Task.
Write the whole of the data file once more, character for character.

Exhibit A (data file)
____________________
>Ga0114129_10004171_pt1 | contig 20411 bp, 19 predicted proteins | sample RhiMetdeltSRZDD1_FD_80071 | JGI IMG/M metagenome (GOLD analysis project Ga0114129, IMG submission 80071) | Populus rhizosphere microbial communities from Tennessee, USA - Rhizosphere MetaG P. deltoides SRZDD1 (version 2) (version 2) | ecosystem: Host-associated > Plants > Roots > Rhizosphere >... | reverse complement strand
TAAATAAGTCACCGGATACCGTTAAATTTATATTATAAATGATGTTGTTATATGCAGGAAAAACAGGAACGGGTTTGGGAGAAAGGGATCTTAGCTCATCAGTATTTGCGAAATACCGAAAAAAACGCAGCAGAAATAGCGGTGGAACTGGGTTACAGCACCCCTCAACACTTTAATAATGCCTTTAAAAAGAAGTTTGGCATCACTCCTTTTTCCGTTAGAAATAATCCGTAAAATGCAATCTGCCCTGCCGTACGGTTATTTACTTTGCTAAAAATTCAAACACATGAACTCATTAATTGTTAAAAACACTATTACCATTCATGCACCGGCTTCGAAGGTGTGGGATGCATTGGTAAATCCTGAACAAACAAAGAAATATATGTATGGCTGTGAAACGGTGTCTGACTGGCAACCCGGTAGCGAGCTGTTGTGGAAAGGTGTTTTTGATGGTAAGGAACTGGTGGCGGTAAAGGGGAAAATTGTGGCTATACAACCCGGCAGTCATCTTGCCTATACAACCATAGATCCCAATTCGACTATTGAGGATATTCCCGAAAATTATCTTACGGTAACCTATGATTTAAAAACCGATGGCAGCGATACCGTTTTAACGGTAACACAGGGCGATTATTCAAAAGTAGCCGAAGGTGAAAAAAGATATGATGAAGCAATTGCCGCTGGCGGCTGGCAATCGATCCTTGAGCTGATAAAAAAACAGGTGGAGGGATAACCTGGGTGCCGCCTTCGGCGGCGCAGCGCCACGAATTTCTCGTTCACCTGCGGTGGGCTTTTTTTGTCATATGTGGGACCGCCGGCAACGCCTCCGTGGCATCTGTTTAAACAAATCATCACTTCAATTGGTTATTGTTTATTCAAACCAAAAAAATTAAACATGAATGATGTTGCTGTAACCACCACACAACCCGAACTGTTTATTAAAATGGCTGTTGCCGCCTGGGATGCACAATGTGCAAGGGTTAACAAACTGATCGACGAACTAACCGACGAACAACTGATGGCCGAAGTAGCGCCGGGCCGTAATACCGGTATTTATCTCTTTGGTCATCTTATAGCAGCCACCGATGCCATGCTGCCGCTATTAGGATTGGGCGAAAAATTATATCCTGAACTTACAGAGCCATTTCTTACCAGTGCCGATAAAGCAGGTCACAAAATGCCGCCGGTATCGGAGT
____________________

>Ga0114129_10004171_pt1 | contig 20411 bp, 19 predicted proteins | sample RhiMetdeltSRZDD1_FD_80071 | JGI IMG/M metagenome (GOLD analysis project Ga0114129, IMG submission 80071) | Populus rhizosphere microbial communities from Tennessee, USA - Rhizosphere MetaG P. deltoides SRZDD1 (version 2) (version 2) | ecosystem: Host-associated > Plants > Roots > Rhizosphere >... | reverse complement strand
TAAATAAGTCACCGGATACCGTTAAATTTATATTATAAATGATGTTGTTATATGCAGGAAAAACAGGAACGGGTTTGGGAGAAAGGGATCTTAGCTCATCAGTATTTGCGAAATACCGAAAAAAACGCAGCAGAAATAGCGGTGGAACTGGGTTACAGCACCCCTCAACACTTTAATAATGCCTTTAAAAAGAAGTTTGGCATCACTCCTTTTTCCGTTAGAAATAATCCGTAAAATGCAATCTGCCCTGCCGTACGGTTATTTACTTTGCTAAAAATTCAAACACATGAACTCATTAATTGTTAAAAACACTATTACCATTCATGCACCGGCTTCGAAGGTGTGGGATGCATTGGTAAATCCTGAACAAACAAAGAAATATATGTATGGCTGTGAAACGGTGTCTGACTGGCAACCCGGTAGCGAGCTGTTGTGGAAAGGTGTTTTTGATGGTAAGGAACTGGTGGCGGTAAAGGGGAAAATTGTGGCTATACAACCCGGCAGTCATCTTGCCTATACAACCATAGATCCCAATTCGACTATTGAGGATATTCCCGAAAATTATCTTACGGTAACCTATGATTTAAAAACCGATGGCAGCGATACCGTTTTAACGGTAACACAGGGCGATTATTCAAAAGTAGCCGAAGGTGAAAAAAGATATGATGAAGCAATTGCCGCTGGCGGCTGGCAATCGATCCTTGAGCTGATAAAAAAACAGGTGGAGGGATAACCTGGGTGCCGCCTTCGGCGGCGCAGCGCCACGAATTTCTCGTTCACCTGCGGTGGGCTTTTTTTGTCATATGTGGGACCGCCGGCAACGCCTCCGTGGCATCTGTTTAAACAAATCATCACTTCAATTGGTTATTGTTTATTCAAACCAAAAAAATTAAACATGAATGATGTTGCTGTAACCACCACACAACCCGAACTGTTTATTAAAATGGCTGTTGCCGCCTGGGATGCACAATGTGCAAGGGTTAACAAACTGATCGACGAACTAACCGACGAACAACTGATGGCCGAAGTAGCGCCGGGCCGTAATACCGGTATTTATCTCTTTGGTCATCTTATAGCAGCCACCGATGCCATGCTGCCGCTATTAGGATTGGGCGAAAAATTATATCCTGAACTTACAGAGCCATTTCTTACCAGTGCCGATAAAGCAGGTCACAAAATGCCGCCGGTATCGGAGT